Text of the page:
Friday, December 12, 2008

The Episcopal Church welcomes you, unless you're English

Last night I got a hearty laugh (well, a somewhat silent laugh - it was late) over this post from Red Stick Rant. Apparently when you search for the phrase "the Episcopal Church welcomes you" on Google, this December 2007 Red Stick Rant post is placed fairly high (either 4th or 3rd, depending upon the search).

The title of the post? "The Episcopal Church Welcomes You. If You Agree With Us, That Is."

It quotes from a welcoming, inclusive letter from an Episcopalian which states, in part:

Go back to your narrow-minded, non-accepting, un-Christ-like thinking/attitudes and leave us Episcopalians alone to think and believe as Christ did, not judging, but accepting all who believe in Him!

The letter from Karen T. Morgan of Colton, New York has since been moved to an archival page, but can still be found in the December 2007 archive (down toward the bottom).

Apparently December 2007 was a turbulent month for the Episcopal Church. (Actually every month is probably a turbulent month for the Episcopal Church.) While one Episcopalian was becoming a Roman Catholic, another Episcopalian (John-David Schofield) was uniting with the Argentina-based Anglican Province of the Southern Cone, which prompted this letter:

Continuing Episcopalians making plans to reconstitute Diocese of San Joaquin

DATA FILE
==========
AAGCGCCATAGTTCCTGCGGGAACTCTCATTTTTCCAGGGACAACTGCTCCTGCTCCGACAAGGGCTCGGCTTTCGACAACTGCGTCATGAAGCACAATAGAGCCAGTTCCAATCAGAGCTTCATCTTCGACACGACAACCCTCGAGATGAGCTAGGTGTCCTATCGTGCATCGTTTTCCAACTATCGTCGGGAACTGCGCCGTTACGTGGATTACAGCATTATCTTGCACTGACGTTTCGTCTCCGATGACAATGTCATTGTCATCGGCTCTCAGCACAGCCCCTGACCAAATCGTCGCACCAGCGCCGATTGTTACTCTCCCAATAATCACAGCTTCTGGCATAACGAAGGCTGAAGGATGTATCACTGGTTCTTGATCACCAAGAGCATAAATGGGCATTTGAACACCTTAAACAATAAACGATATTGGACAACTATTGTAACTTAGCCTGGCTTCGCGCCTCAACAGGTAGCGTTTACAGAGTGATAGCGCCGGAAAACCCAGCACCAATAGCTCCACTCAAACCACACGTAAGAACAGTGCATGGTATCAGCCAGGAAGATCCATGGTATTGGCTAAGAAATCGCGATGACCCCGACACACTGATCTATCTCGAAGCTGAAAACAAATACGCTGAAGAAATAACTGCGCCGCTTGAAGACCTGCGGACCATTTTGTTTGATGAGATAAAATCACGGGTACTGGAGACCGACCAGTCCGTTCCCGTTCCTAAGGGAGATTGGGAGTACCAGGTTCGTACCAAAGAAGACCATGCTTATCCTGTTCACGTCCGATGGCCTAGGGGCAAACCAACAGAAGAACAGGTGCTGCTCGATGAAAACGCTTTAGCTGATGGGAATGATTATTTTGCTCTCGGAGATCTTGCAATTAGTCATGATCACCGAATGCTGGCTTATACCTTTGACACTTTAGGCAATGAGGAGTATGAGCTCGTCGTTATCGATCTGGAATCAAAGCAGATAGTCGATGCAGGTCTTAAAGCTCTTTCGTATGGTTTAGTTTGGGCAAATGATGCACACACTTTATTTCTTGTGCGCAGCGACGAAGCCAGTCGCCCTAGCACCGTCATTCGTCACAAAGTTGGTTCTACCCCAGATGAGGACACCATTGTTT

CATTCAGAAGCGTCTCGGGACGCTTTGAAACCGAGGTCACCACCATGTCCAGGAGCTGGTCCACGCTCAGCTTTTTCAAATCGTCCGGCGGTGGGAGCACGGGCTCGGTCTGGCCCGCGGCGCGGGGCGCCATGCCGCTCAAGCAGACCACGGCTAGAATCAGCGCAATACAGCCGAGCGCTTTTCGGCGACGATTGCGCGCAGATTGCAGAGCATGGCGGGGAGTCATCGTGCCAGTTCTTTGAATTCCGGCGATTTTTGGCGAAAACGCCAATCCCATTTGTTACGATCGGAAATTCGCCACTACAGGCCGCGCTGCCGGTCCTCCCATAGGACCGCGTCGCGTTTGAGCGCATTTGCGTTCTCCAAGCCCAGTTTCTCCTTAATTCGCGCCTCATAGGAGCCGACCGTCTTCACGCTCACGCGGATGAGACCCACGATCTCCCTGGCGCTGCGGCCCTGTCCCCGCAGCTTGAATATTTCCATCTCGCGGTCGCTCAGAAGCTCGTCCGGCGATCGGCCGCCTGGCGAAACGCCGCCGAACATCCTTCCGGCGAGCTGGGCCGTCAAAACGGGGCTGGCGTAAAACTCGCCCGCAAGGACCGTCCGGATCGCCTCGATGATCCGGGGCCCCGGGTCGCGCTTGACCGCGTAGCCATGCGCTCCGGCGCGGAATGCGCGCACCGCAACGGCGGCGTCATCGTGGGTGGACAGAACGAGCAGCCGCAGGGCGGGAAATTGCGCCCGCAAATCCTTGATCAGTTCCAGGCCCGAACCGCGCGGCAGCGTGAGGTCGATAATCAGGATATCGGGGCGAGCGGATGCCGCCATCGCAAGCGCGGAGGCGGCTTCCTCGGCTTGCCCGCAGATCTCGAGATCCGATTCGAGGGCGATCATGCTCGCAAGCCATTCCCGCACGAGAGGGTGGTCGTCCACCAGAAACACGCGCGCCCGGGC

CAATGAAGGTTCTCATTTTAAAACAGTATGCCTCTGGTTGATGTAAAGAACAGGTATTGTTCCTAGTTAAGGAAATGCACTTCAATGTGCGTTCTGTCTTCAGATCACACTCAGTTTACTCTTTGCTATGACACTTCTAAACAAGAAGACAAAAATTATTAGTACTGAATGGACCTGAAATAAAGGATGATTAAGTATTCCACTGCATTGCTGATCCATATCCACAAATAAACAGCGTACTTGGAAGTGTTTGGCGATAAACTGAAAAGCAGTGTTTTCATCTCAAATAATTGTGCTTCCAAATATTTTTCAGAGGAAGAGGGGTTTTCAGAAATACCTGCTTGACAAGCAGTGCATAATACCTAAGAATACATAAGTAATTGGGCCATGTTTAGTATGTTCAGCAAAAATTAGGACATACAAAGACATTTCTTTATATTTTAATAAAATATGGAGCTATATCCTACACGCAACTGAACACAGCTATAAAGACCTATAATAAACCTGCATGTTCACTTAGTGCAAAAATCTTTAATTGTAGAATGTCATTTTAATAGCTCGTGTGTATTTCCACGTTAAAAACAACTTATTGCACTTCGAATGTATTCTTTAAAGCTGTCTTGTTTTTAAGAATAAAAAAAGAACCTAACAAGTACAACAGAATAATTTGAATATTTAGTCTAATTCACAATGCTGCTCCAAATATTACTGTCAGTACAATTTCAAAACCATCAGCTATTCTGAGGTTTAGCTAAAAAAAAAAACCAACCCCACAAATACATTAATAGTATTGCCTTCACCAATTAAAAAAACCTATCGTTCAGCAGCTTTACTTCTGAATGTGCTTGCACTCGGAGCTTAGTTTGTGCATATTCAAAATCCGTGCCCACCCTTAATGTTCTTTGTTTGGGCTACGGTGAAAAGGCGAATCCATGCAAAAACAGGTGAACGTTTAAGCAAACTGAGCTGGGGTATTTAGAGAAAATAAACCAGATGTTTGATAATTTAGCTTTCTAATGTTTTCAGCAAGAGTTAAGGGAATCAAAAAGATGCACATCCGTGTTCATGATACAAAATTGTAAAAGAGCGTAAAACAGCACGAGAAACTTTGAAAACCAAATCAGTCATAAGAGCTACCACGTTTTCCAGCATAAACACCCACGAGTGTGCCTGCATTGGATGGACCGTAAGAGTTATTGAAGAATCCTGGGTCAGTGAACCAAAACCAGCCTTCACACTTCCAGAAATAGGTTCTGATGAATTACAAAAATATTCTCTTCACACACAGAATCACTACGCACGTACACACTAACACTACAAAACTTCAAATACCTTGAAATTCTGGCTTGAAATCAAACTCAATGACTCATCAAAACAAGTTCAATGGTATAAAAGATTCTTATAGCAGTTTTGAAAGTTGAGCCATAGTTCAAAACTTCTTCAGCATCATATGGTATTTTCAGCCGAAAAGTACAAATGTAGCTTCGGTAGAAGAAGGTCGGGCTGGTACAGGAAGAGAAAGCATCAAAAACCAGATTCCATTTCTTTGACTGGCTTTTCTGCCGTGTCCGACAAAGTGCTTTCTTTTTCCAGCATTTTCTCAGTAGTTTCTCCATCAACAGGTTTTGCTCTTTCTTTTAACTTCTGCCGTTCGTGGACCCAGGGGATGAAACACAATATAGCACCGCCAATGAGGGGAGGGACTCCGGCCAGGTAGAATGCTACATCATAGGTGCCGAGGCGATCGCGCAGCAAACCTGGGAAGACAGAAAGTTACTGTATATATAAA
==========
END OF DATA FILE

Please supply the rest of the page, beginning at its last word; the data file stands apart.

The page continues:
By Robert Miller • Minneapolis, Minnesota, Dec 14, 2007

A little-known background on David Schofield, which, in part, explains his rejection of the polity of the Episcopal Church: he received his formation as a priest in the Church of England, not in any American seminary. Consequently, his understanding of Episcopal authority follows the Church of England model. I first met David while he was serving St. Colomba's Church in Inverness, California. Upon ordination in the Diocese of California, I was invited to celebrate my first Eucharist at St. Colomba's. To my surprise, the Missal on the altar was that of the Church of England, and not the book published for use in this country by the Frank Gavin Foundation. Alas, before family and friends, I stumbled along as best I could with a service I was altogether unfamiliar with.

Presumably Schofield's behavior was forwarded to the Episcopal Committee on Un-American Activities. Actually, it was.

Schofield now has two months to recant his position or renounce his orders by way of Title IV, Canon 8, Sec. 2 or Title III, Canon 12, Sec. 7.

As a Lutheran, I found that word "recant" particularly amusing.

As for Schofield, he didn'

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